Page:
The caregiver may say that is emotionally scarring and the visiting can have a bad influence on the child. When a father is sent away, he is not sent to a prison in accordance with the family’s home. For those that are close, they are lucky, but if a person is in the state’s Department of Corrections, they can be sent anywhere in the state. When these fathers are taken away, the children receive little or no support on how to deal with their grief, loss, anger, shame, and fear. Depending on where the father is in prison, different programs can be available.
There are parent education courses- which most prisons teach special parent-child visits, child-oriented visiting activities, parent support groups, and custody and parental rights services. These programs are designed to develop and strengthen attachments, provide access to services, and address the issues that face the incarcerated parent when it comes to parenting. There is also a service for father behind bars that provides publications on self-help support groups. It serves many prisons with incarcerated fathers in the US and Canada.
There are more and more states doing something to lessen the impact of a parent going to prison on the child. States are now addressing the needs of a child at the time a parent is arrested. New laws are now requiring more extensive training to ensure the safety of a child at the time of arrest. Some states are also requiring judges to now consider the effects of a parent’s incarceration on the child. “One Tennessee judge routinely requests that a video of the father interacting with the child accompany family impact statements (Christian 2009). Some policies are being imposed to require child-friendly visiting areas within prisons and jails, training correctional officers to have a better understanding of visiting children, and reducing the cost of maintaining contact. Welfare agencies in New York are now requiring arrangements to be made for the child to keep a meaningful relationship with that child, unless there is clear evidence that a relationship would be detrimental to the child. These arrangements would include transportation and providing social and rehabilitative services to resolve or correct the roblems which prohibit normal contact with the child. Most normal parenting classes do not meet the needs of incarcerated parents. If these programs want to succeed in decreasing criminal activities, they need to be more specific to maintaining a presence in a child’s life. There are nurseries and different accommodations for mothers that are incarcerated, so why not fathers? In New York, there is a facility called The Bedford Hills Correctional Facility. They also have a children’s center with their own building, which allows overnight and summer visits for older children.
There are inmate caregivers that work as associates in the center, which have gone through an accredited program that prepares graduates to teach in an accredited nursery anywhere in the country. There is a dayroom designed for the kids to play and the other inmates to form new friendships. It is an excellent opportunity for these children to make new friendships with other children going through the same thing. Why should these only be applied to women inmates with children? It is no surprise that fathers are just as important in a child’s life as a mother is.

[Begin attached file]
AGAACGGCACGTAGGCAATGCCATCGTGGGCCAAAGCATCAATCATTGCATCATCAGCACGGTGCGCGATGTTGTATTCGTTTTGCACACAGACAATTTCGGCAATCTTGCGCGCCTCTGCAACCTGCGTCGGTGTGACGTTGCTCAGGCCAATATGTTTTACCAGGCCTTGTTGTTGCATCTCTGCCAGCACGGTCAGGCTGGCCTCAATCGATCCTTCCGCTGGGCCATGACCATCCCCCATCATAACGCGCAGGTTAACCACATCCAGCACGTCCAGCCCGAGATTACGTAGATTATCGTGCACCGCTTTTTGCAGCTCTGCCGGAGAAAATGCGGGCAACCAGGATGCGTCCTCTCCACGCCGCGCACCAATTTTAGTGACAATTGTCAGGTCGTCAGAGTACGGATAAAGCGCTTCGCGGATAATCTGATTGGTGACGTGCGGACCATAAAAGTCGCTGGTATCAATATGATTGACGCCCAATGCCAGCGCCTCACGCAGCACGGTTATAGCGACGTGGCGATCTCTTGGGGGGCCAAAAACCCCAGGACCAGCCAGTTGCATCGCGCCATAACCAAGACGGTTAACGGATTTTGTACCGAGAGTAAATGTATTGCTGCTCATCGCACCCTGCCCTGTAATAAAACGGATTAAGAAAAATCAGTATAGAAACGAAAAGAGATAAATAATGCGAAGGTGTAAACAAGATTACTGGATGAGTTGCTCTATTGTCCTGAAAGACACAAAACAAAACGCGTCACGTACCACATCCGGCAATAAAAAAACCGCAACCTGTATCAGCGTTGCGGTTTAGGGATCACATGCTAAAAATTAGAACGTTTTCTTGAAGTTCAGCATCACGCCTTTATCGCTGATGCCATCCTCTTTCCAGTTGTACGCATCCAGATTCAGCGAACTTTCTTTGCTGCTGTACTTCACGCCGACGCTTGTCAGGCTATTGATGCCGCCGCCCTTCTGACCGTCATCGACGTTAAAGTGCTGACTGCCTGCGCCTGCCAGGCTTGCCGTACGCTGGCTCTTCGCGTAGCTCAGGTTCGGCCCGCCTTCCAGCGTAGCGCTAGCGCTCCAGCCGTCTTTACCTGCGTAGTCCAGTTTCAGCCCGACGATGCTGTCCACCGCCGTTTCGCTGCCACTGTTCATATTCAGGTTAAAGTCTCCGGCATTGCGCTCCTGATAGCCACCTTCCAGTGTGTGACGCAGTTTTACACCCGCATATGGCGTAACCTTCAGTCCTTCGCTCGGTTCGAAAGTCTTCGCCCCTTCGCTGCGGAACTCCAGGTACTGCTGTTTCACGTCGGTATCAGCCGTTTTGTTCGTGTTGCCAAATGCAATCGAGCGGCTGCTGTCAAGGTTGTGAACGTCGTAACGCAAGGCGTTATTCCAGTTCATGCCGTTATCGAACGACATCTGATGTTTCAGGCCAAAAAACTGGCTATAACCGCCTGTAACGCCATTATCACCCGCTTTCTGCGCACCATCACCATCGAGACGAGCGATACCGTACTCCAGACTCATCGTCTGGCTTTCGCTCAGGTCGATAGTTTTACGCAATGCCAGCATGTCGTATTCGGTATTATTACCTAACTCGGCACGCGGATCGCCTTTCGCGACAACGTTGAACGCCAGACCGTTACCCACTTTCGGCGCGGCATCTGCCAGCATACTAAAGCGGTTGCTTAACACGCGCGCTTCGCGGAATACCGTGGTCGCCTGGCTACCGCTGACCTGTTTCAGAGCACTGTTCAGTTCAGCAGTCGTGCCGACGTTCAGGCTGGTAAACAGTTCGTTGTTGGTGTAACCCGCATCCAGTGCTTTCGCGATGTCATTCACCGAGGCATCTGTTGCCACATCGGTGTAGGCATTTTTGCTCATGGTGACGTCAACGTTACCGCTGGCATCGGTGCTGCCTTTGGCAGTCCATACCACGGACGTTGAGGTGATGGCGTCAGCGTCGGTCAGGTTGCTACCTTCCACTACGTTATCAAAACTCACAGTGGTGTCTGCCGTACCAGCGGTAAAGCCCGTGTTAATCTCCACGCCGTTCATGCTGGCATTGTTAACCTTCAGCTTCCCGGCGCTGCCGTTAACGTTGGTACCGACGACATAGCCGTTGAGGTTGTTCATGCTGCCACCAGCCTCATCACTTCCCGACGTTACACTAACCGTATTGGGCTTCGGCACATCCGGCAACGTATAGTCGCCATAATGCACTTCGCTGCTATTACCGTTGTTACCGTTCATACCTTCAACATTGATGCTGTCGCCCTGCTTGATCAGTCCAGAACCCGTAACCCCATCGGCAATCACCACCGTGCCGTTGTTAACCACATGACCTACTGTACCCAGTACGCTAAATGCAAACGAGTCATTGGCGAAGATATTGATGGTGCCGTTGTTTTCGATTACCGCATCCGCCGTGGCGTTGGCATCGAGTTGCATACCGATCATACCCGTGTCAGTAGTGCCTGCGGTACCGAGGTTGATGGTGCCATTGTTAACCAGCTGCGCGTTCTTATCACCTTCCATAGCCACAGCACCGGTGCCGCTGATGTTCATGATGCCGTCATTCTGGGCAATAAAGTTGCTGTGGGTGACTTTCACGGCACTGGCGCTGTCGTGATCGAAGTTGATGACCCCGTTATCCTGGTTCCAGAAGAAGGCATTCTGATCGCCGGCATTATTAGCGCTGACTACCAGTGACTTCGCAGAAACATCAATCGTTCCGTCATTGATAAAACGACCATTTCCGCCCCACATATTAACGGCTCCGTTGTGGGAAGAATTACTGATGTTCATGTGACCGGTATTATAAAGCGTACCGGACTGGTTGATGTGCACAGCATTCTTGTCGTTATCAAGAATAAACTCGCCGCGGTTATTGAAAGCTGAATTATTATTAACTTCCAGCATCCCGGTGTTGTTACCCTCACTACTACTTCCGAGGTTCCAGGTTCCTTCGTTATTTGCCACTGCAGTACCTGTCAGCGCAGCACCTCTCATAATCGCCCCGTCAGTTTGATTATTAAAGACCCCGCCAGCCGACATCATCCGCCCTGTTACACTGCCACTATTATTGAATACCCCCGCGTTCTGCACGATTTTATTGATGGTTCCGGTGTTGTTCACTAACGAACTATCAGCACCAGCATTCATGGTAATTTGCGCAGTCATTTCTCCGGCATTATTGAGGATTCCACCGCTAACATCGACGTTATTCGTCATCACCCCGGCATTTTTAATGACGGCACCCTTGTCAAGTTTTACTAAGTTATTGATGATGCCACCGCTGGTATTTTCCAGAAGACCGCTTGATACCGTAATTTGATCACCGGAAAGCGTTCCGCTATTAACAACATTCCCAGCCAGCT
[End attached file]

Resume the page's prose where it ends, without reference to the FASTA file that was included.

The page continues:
If there were more daycare centers for men’s prisons, there would probably be less violence and problems within the population of the prison. If the Department of Corrections would give these men an incentive for their good behavior to see their families in a more “home-like” setting, there would be a lot less lockdowns. Many issues occur within a child when their father goes to prison. There will be social and emotional problems, including anger, depression, shame, and guilt. They will be socially isolated and for any child, that is not a positive thing in their life.
Although these issues have been going on for a long time, states are now presenting new laws and implications for families with an incarcerated father. Little changes in the judicial system will help keep these kids out of trouble and continue to maintain a strong relationship with their father. Having two parents is the best basis for raising a child and even if one of the parents is absent, it is still best to maintain a paternal bond with the child. As a single mother of a child that has been raising a child going through this, I have constantly kept in contact with my daughter’s father.
I understand the importance of having a family and one day, they will be able to have a normal relationship with each other. I understand the programs and meetings he attends in the prisons within the Illinois Department of Corrections to become a better person and a better father. If I don’t believe in him, his daughter will never believe either. I have admired my dad ever since I can remember and I want my daughter to feel the same way about her father as I always have. References Christian, S. (2009, March).
Children of incarcerated parents. Retrieved January 30, 2013, from http://www. ncsl. org/documents/cyf/childrenofincarceratedparents. pdf Hairston, C. F. (2007, October). Focus on children with incarcerated parents. Retrieved from http://www. fcnetwork. org/AECFOverview%20of%20the%20Research%20Literature. pdf Shlafer, R. J. , & Rosenburg, J. (2010). Attachment and caregiving relationships in families affected by parental incarceration. Attachment & Human Development, 12(4), 395-415. doi:10. 1080/14616730903417052